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A single-minded approach to finding the perfect partner
2013-05-20
By Hu Min

Rain failed to dampen the enthusiasm of thousands of singles who attended Shanghai's largest matchmaking event last weekends, in suburban Qingpu District.

Singletons, some accompanied by their parents, flocked to the 10,000-Person Matchmaking Event, looking to meet their Mr or Ms Right.

Despite its name, the event, now in its third year, attracted about 18,000 singles to sign up, and organizers estimated some 12,000 attended last Saturday, the first day of the event.

"Compared with the previous events, the age of participants is younger and there are fewer parents," said Zhou Juemin, director of the Shanghai Matchmaking Association, the industry body that organized the event.

Zhou said singles aged between 21 and 30 accounted for 65 percent of those attending this year, with one third of all participants aged below 25. The youngest singletons were 21.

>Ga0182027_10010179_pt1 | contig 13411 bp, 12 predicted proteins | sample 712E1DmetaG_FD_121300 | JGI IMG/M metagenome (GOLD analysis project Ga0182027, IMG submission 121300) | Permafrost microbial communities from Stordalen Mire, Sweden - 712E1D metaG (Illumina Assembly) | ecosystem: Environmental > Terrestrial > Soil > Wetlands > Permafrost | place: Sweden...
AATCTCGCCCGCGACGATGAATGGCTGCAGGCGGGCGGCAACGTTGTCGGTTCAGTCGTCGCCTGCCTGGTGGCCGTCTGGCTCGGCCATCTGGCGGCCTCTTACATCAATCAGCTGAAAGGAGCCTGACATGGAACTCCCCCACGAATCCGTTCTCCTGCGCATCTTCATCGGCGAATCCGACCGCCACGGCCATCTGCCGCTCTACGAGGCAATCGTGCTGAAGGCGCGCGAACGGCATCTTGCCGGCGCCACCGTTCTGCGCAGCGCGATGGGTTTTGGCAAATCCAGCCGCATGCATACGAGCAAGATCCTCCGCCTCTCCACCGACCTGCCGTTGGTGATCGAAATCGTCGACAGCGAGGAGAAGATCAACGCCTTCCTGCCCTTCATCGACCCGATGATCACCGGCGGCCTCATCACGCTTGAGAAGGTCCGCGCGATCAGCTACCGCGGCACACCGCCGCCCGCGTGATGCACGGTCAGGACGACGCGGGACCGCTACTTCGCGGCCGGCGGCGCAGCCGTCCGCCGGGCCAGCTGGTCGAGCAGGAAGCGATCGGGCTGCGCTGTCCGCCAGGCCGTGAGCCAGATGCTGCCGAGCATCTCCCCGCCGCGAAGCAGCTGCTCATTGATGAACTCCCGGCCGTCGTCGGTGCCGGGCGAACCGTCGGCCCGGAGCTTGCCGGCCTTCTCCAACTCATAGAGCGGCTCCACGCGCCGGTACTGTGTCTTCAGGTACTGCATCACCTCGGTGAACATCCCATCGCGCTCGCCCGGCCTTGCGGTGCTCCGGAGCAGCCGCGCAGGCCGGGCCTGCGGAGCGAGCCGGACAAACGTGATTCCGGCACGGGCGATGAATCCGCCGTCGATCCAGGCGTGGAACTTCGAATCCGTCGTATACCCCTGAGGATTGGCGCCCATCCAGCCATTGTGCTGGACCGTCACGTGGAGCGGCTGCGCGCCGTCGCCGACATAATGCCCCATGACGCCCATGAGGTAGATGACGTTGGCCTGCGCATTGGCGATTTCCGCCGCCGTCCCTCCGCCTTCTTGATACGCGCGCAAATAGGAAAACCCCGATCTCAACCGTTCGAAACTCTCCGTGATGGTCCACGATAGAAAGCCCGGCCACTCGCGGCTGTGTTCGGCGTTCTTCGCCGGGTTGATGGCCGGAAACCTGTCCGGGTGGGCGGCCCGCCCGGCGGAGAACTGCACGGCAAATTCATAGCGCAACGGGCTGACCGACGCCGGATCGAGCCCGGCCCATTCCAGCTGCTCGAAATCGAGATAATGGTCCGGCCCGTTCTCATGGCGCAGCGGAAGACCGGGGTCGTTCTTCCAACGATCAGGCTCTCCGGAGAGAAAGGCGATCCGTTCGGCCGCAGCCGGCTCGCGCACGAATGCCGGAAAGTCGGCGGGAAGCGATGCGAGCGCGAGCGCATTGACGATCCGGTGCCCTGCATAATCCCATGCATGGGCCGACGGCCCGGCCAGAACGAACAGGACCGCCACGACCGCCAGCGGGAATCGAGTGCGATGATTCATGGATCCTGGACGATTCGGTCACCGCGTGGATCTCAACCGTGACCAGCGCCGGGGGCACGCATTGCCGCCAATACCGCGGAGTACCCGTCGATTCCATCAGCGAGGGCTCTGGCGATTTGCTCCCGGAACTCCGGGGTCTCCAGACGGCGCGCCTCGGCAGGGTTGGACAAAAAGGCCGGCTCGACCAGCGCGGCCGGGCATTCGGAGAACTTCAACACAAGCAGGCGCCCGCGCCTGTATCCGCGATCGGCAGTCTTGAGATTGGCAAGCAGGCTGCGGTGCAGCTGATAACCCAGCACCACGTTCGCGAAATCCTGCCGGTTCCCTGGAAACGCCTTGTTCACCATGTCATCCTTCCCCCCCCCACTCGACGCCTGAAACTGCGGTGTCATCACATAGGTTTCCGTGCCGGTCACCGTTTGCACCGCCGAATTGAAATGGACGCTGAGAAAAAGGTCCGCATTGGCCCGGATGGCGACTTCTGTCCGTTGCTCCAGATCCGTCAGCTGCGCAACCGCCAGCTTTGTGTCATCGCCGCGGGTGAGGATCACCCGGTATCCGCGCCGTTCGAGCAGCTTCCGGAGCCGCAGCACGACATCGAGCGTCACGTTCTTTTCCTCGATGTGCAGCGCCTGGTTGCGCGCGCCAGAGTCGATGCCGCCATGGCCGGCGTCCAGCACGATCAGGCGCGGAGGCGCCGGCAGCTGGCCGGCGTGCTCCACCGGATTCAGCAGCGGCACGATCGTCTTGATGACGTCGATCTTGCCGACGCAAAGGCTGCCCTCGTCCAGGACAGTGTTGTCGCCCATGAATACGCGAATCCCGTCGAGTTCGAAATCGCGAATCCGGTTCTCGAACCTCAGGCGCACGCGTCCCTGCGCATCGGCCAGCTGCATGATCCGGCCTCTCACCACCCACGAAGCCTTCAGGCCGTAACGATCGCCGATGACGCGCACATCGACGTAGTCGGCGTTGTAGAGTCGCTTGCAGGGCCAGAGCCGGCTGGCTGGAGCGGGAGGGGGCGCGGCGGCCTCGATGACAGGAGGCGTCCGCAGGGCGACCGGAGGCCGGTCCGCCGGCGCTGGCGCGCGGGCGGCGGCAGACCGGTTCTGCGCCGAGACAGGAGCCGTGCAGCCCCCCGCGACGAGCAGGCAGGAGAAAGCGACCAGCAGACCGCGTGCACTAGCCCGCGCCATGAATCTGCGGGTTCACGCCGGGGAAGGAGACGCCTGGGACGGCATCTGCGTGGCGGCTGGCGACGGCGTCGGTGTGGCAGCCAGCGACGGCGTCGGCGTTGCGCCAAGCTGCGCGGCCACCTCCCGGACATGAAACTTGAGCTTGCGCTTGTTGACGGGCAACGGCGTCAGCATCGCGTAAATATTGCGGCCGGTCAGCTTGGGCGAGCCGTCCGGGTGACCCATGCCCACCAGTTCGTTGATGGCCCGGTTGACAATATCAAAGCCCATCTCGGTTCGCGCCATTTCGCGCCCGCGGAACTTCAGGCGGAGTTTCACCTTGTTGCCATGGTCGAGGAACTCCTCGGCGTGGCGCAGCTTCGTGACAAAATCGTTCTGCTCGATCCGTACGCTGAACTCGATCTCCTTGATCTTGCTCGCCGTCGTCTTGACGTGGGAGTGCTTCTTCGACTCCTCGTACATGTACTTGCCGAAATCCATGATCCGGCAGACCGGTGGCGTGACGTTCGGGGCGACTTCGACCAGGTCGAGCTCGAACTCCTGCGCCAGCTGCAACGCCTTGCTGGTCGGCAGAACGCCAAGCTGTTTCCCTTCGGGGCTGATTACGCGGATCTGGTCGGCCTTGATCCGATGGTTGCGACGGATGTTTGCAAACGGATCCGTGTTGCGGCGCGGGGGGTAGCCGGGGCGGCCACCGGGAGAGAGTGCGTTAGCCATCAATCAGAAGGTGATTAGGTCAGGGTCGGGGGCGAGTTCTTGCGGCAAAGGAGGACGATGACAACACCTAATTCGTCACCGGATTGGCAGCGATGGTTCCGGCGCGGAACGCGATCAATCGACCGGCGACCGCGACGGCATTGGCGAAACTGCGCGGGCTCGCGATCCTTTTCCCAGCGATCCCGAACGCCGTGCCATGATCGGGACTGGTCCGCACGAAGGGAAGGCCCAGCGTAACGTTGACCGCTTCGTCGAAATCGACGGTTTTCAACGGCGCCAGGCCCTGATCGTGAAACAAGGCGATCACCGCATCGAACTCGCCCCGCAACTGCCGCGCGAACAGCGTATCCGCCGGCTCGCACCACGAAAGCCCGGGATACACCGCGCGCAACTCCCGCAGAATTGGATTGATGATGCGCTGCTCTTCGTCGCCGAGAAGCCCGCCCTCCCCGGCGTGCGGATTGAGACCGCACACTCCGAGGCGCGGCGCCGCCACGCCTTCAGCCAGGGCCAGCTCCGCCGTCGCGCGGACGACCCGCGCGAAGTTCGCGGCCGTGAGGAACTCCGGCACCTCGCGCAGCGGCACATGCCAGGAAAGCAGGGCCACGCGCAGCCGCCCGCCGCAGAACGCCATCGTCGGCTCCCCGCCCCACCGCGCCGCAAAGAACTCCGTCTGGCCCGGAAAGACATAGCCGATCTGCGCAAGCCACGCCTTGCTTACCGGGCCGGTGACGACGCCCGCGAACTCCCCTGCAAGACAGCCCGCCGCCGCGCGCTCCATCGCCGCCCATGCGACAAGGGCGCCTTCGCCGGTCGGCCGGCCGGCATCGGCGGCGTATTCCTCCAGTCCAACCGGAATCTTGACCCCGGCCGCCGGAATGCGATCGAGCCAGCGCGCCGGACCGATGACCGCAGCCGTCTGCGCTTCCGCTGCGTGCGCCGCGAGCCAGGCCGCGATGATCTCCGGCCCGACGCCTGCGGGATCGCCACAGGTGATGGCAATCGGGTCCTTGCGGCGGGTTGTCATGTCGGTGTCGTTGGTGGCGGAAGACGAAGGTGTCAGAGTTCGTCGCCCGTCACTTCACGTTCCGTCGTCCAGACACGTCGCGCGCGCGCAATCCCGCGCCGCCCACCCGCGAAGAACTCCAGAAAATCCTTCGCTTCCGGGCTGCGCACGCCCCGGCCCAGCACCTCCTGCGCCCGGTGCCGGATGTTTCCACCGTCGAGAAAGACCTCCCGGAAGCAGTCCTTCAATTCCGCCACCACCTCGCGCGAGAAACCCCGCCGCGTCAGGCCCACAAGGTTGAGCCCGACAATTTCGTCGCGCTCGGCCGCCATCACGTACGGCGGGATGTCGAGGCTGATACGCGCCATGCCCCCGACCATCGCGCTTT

Deeply worried parents

While there was no charge for singles, family and friends lending support were charged 50 yuan (US$8.06). Zhou said fewer than 2,000 such tickets were sold this year, a drop of 4,000 from 2012.

Last year, single men were confronted by parents quizzing them on their job, income and property, as they sought a match for their daughters.

Of the singles, this time 54 percent are women, Zhou said.

The growing number of unmarried, well-educated people, particularly women, has deeply worried parents in China.

Among those looking for a partner was Jocelyn Jiang, 24, from Putuo District, who sat with a colleague at the opening ceremony casting an eye over passing men for a suitable candidate. She planned to participate in speed-dating activities and games.

"I am not young, and I have missed the golden age of dating," said Jiang, who works for a State-owned enterprise in manufacturing sector.

"And most boys around my age with good characters are already married," she added.

Jiang said she hoped to find a local with a degree. "But no-one's caught my eye yet," she admitted.

Alex Wang, 25, who works in media, said his parents put pressure on him to settle down. "I'm not worried, but they are," the Shandong Province native said.

Wang said he liked one girl he'd met at the event, but was put off because she was taller than him.

Women in their late-20s and men in their mid-30s are sometimes called "leftover" people in China.

"Leftover men and women have become a social problem," organizer Zhou said.

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